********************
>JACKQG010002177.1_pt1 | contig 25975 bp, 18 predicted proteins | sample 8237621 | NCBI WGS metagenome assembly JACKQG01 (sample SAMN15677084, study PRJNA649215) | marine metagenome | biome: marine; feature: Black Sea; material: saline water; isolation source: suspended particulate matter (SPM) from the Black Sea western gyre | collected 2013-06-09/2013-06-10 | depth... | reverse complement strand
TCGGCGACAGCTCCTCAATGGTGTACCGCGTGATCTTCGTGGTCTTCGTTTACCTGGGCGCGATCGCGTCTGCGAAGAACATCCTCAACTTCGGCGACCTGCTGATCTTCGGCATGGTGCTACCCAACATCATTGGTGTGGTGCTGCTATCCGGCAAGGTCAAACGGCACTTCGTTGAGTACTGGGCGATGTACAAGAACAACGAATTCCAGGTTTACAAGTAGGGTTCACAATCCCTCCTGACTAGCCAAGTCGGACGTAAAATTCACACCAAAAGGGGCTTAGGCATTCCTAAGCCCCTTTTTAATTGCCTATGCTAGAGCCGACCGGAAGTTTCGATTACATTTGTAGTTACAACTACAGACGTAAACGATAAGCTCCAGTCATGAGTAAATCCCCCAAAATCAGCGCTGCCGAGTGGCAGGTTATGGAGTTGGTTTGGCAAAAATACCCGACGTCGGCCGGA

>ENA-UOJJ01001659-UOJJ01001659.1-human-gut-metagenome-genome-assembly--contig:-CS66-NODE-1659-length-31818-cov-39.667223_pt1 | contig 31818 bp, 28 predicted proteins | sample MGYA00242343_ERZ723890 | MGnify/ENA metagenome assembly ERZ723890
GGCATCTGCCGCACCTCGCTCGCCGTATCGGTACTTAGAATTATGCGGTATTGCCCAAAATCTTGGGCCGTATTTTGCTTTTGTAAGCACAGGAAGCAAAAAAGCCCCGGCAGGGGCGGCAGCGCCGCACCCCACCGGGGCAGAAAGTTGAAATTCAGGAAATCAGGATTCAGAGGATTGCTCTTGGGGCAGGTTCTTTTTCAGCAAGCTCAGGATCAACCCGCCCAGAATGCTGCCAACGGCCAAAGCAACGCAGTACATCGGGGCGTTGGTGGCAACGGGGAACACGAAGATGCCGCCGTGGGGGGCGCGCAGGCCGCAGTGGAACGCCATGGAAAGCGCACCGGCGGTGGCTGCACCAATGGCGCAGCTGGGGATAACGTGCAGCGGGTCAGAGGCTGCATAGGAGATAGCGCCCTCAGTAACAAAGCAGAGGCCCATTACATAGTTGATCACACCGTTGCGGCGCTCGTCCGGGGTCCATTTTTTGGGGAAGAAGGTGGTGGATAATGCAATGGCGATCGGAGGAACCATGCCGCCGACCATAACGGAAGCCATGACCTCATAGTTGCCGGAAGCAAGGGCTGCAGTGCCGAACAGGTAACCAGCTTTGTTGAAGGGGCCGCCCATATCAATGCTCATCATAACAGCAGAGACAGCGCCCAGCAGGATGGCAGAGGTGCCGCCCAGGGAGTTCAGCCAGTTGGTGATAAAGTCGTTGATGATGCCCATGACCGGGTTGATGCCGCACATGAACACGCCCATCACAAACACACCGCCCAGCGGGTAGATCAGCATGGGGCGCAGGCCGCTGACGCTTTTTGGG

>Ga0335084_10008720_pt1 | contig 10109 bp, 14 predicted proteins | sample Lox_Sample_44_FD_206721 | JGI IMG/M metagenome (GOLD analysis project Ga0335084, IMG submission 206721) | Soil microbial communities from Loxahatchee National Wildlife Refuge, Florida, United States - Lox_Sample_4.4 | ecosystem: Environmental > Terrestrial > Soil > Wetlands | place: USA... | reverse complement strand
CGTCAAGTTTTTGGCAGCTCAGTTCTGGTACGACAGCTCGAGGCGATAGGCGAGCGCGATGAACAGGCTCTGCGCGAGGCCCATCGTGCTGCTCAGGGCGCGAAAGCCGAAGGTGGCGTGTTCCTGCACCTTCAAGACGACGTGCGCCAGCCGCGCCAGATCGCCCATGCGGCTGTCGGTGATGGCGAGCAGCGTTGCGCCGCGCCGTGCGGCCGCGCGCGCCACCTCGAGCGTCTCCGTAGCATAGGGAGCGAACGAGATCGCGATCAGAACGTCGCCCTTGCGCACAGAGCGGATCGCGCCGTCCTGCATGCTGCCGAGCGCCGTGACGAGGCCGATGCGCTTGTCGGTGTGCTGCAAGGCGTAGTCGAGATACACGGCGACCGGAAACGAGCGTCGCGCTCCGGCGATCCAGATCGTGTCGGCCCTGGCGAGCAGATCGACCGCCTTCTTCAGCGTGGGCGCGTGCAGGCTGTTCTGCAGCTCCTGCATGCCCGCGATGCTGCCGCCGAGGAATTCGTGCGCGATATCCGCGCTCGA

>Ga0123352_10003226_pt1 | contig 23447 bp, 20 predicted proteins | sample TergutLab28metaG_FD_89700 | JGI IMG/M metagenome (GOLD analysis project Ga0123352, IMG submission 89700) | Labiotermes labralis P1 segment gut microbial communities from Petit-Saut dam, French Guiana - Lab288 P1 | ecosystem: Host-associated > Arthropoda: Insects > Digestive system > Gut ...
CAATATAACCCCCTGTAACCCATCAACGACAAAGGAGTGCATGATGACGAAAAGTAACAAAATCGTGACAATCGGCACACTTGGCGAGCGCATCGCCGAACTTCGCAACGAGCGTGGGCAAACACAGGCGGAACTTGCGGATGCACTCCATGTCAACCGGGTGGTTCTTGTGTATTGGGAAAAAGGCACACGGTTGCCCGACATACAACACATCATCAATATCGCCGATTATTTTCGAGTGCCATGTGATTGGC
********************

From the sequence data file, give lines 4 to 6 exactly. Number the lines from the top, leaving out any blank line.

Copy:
GGCATCTGCCGCACCTCGCTCGCCGTATCGGTACTTAGAATTATGCGGTATTGCCCAAAATCTTGGGCCGTATTTTGCTTTTGTAAGCACAGGAAGCAAAAAAGCCCCGGCAGGGGCGGCAGCGCCGCACCCCACCGGGGCAGAAAGTTGAAATTCAGGAAATCAGGATTCAGAGGATTGCTCTTGGGGCAGGTTCTTTTTCAGCAAGCTCAGGATCAACCCGCCCAGAATGCTGCCAACGGCCAAAGCAACGCAGTACATCGGGGCGTTGGTGGCAACGGGGAACACGAAGATGCCGCCGTGGGGGGCGCGCAGGCCGCAGTGGAACGCCATGGAAAGCGCACCGGCGGTGGCTGCACCAATGGCGCAGCTGGGGATAACGTGCAGCGGGTCAGAGGCTGCATAGGAGATAGCGCCCTCAGTAACAAAGCAGAGGCCCATTACATAGTTGATCACACCGTTGCGGCGCTCGTCCGGGGTCCATTTTTTGGGGAAGAAGGTGGTGGATAATGCAATGGCGATCGGAGGAACCATGCCGCCGACCATAACGGAAGCCATGACCTCATAGTTGCCGGAAGCAAGGGCTGCAGTGCCGAACAGGTAACCAGCTTTGTTGAAGGGGCCGCCCATATCAATGCTCATCATAACAGCAGAGACAGCGCCCAGCAGGATGGCAGAGGTGCCGCCCAGGGAGTTCAGCCAGTTGGTGATAAAGTCGTTGATGATGCCCATGACCGGGTTGATGCCGCACATGAACACGCCCATCACAAACACACCGCCCAGCGGGTAGATCAGCATGGGGCGCAGGCCGCTGACGCTTTTTGGG

>Ga0335084_10008720_pt1 | contig 10109 bp, 14 predicted proteins | sample Lox_Sample_44_FD_206721 | JGI IMG/M metagenome (GOLD analysis project Ga0335084, IMG submission 206721) | Soil microbial communities from Loxahatchee National Wildlife Refuge, Florida, United States - Lox_Sample_4.4 | ecosystem: Environmental > Terrestrial > Soil > Wetlands | place: USA... | reverse complement strand
CGTCAAGTTTTTGGCAGCTCAGTTCTGGTACGACAGCTCGAGGCGATAGGCGAGCGCGATGAACAGGCTCTGCGCGAGGCCCATCGTGCTGCTCAGGGCGCGAAAGCCGAAGGTGGCGTGTTCCTGCACCTTCAAGACGACGTGCGCCAGCCGCGCCAGATCGCCCATGCGGCTGTCGGTGATGGCGAGCAGCGTTGCGCCGCGCCGTGCGGCCGCGCGCGCCACCTCGAGCGTCTCCGTAGCATAGGGAGCGAACGAGATCGCGATCAGAACGTCGCCCTTGCGCACAGAGCGGATCGCGCCGTCCTGCATGCTGCCGAGCGCCGTGACGAGGCCGATGCGCTTGTCGGTGTGCTGCAAGGCGTAGTCGAGATACACGGCGACCGGAAACGAGCGTCGCGCTCCGGCGATCCAGATCGTGTCGGCCCTGGCGAGCAGATCGACCGCCTTCTTCAGCGTGGGCGCGTGCAGGCTGTTCTGCAGCTCCTGCATGCCCGCGATGCTGCCGCCGAGGAATTCGTGCGCGATATCCGCGCTCGA